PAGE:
Journal of Food and Nutrition Research
ISSN (Print): 2333-1119 ISSN (Online): 2333-1240 Website: Editor-in-chief: Prabhat Kumar Mandal
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Journal of Food and Nutrition Research. 2016, 4(2), 108-114
DOI: 10.12691/jfnr-4-2-7
Open AccessArticle

Chinese Herbal Medicine Safflower (Flos carthami) Does Not Increase Bleeding Complications: A Population-based Cohort Study

Lih-Hwa Lin1, 2, Jen-Huai Chiang1, 3, Pei- Chi Chou1, Po-Chi Liao4, San-Yuan Wu1, Kao-Sung Tsai1, 5, Huey-Yi Chen1, 3, Yung-Hsiang Chen1, 6, and Wen-Chi Chen1, 3,

1Graduate Institute of Chinese Medicine, School of Chinese Medicine, Graduate Institute of Integrated Medicine, Research Center for Chinese medicine & Acupuncture, China Medical University, Taichung 404, Taiwan

2Division of Chinese Medicine, An Nan Hospital, China Medical University, Tainan 709, Taiwan

3Management Office for Health Data, Departments of Dermatology, Obstetrics and Gynecology, Medical Research, and Urology, China Medical University Hospital, Taichung 404, Taiwan

4Department of Urology, Taichung Veterans General Hospital, Taichung 407, Taiwan

5Management Office for Health Data, Departments of Dermatology, Obstetrics and Gynecology, Medical Research, and Urology, China Medical University Hospital, Taichung 404, Taiwan;Department of Applied Cosmetology, Master Program of Cosmetic Science, HUNGKUANG University, 433, Taiwan

6Management Office for Health Data, Departments of Dermatology, Obstetrics and Gynecology, Medical Research, and Urology, China Medical University Hospital, Taichung 404, Taiwan;Department of Psychology, College of Medical and Health Science, Asia University, Taichung 41354, Taiwan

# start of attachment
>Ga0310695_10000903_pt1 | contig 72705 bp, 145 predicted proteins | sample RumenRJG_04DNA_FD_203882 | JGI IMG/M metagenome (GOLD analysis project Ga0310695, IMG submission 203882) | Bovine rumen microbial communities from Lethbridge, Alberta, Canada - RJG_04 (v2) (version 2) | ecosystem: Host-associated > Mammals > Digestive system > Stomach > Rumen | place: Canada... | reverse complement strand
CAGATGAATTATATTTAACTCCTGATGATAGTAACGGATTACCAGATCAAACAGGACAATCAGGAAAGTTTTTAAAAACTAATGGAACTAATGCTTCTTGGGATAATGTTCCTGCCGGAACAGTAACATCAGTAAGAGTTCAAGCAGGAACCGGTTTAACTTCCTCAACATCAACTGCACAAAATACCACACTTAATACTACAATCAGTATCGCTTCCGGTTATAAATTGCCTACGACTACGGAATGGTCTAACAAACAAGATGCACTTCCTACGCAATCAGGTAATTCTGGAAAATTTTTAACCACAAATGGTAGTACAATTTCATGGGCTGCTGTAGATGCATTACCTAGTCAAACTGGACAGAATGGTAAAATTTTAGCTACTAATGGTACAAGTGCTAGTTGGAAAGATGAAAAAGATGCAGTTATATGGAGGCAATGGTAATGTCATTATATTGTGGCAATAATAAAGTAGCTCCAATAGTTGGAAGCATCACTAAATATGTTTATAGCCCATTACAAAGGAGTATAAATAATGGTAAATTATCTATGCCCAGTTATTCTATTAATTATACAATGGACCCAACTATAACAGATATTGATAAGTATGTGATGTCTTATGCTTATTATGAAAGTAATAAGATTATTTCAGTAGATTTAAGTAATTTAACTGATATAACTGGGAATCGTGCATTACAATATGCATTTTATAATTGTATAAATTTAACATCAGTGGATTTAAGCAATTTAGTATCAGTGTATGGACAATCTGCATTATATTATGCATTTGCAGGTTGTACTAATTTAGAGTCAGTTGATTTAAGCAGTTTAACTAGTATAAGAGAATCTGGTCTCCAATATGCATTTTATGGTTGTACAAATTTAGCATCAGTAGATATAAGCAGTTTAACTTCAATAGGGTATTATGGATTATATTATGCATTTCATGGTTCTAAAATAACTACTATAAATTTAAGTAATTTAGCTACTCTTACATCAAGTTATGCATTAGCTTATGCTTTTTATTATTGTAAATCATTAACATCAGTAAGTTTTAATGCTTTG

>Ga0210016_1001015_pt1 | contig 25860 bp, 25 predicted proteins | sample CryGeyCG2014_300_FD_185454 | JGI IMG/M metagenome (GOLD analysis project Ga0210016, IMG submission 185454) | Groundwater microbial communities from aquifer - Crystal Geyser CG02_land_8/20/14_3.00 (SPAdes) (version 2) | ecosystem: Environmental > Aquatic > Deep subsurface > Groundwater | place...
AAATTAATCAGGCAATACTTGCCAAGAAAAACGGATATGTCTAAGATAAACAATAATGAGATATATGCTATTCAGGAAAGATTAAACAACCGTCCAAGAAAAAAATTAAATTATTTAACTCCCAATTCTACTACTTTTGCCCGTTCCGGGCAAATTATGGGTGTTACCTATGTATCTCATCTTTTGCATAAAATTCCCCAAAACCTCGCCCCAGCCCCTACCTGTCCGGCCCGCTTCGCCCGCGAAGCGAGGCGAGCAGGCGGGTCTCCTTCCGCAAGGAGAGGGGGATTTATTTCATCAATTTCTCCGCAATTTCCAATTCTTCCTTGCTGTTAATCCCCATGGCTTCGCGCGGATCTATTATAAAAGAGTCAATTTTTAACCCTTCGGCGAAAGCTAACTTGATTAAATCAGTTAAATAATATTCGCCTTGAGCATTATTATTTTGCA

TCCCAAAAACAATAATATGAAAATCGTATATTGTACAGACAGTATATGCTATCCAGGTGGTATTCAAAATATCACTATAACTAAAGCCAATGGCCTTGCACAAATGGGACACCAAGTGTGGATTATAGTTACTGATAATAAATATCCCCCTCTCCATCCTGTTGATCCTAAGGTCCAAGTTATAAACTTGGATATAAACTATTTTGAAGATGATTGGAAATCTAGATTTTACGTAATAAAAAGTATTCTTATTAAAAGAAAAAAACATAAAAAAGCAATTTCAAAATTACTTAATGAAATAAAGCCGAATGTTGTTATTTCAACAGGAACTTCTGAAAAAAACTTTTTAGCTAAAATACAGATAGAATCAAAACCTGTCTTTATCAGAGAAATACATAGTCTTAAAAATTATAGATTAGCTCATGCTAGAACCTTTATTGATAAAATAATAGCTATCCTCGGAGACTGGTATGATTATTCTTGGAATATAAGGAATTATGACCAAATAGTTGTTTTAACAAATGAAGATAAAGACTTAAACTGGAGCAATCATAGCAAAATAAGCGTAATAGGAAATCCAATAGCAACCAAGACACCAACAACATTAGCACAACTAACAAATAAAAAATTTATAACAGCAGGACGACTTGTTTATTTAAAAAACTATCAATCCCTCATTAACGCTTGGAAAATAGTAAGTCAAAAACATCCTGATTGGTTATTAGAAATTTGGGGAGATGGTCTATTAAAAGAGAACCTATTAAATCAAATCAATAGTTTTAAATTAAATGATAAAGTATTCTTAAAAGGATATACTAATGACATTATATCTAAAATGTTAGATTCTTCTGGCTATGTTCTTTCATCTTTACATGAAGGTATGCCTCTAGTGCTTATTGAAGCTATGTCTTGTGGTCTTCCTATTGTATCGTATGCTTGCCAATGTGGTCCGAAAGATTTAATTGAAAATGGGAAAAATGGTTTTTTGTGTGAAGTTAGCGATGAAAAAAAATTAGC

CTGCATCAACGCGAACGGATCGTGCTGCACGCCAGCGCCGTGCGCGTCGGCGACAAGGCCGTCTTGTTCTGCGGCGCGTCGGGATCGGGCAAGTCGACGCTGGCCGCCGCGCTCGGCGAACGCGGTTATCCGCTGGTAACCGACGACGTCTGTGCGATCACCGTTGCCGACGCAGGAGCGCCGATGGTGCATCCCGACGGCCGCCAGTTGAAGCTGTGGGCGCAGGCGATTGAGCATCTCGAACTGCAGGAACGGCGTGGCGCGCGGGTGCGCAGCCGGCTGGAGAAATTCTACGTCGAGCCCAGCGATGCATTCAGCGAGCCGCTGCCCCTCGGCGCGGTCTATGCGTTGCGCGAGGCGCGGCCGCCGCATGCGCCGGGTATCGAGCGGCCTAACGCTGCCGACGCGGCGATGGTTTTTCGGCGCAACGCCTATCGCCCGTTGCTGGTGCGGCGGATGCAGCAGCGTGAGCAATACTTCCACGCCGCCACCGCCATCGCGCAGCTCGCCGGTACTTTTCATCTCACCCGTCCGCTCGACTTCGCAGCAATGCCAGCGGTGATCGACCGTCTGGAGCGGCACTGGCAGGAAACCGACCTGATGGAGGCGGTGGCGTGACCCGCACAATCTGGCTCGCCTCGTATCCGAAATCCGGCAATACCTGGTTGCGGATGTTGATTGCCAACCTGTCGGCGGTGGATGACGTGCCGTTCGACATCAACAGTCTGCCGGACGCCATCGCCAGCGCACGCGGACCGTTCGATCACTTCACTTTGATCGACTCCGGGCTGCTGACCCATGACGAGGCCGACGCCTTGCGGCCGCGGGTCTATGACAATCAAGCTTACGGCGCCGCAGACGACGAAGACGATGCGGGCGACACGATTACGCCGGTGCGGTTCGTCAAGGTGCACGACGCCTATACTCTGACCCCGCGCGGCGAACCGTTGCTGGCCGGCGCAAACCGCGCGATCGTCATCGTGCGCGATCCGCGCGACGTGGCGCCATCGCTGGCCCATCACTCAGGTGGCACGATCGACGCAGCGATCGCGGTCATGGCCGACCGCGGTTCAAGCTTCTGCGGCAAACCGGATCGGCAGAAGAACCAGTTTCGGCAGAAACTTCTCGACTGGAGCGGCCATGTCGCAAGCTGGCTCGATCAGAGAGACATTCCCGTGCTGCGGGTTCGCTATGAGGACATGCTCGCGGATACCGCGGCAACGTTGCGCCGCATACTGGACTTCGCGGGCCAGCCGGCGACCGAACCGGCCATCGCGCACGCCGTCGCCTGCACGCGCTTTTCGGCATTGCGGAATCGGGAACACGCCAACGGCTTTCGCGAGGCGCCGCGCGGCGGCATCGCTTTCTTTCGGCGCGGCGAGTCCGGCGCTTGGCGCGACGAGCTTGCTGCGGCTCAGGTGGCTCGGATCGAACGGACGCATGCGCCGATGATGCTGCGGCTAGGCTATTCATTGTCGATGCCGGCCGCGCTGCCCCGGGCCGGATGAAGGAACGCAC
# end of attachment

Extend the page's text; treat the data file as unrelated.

Pub. Date: March 05, 2016

Cite this paper:
Lih-Hwa Lin, Jen-Huai Chiang, Pei- Chi Chou, Po-Chi Liao, San-Yuan Wu, Kao-Sung Tsai, Huey-Yi Chen, Yung-Hsiang Chen and Wen-Chi Chen. Chinese Herbal Medicine Safflower (Flos carthami) Does Not Increase Bleeding Complications: A Population-based Cohort Study. Journal of Food and Nutrition Research. 2016; 4(2):108-114. doi: 10.12691/jfnr-4-2-7


Safflower (Flos carthami; FC) has been used widely as a food additive, as a coloring and flavoring agent. It has also been used as a Chinese herbal medicine for improving blood flow and resolving thrombosis. This study investigated whether the risk of bleeding complications is increased among FC users. We conducted a retrospective study involving a test group that used FC and a control (non-FC users) group. The participants were aged 18 years and above, and were recruited from the 2000 – 2006. The participants were from beneficiaries of LHID2000. The FC cohort included participants who had been prescribed FC accumulated for more than 30 days, whereas the non-FC cohort included people who were not using FC prescriptions. The compared cohort individuals were randomly selected at a ratio of 1:4 and frequency matched by age, gender, and index year from FC user cohort group. The primary outcome was a new diagnosis of bleeding disorders including gastrointestinal (GI) bleeding (ICD-9-CM: 578.0, 578.1, 578.9), intracranial hemorrhage (ICD-9-CM: 432.0, 432.9), and blood transfusions (ICD-9-CM op-code: 99.0). The results showed that the proportions of participants with bleeding disorders were 2.6% and 2.3% in the FC and non-FC cohorts, respectively (P = 0.6675). In univariate and multivariate Cox’s proportional hazard regression models, the adjusted hazard ratio for bleeding disorders was 0.86 for the FC cohort relative to the non-FC cohort (P = 0.6094). In conclusion, the risk of bleeding complications was not increased among Chinese herbal medicine FC users.

bleeding disorder chinese herbal medicine safflower (Flos carthami) national health insurance database population-based cohort study

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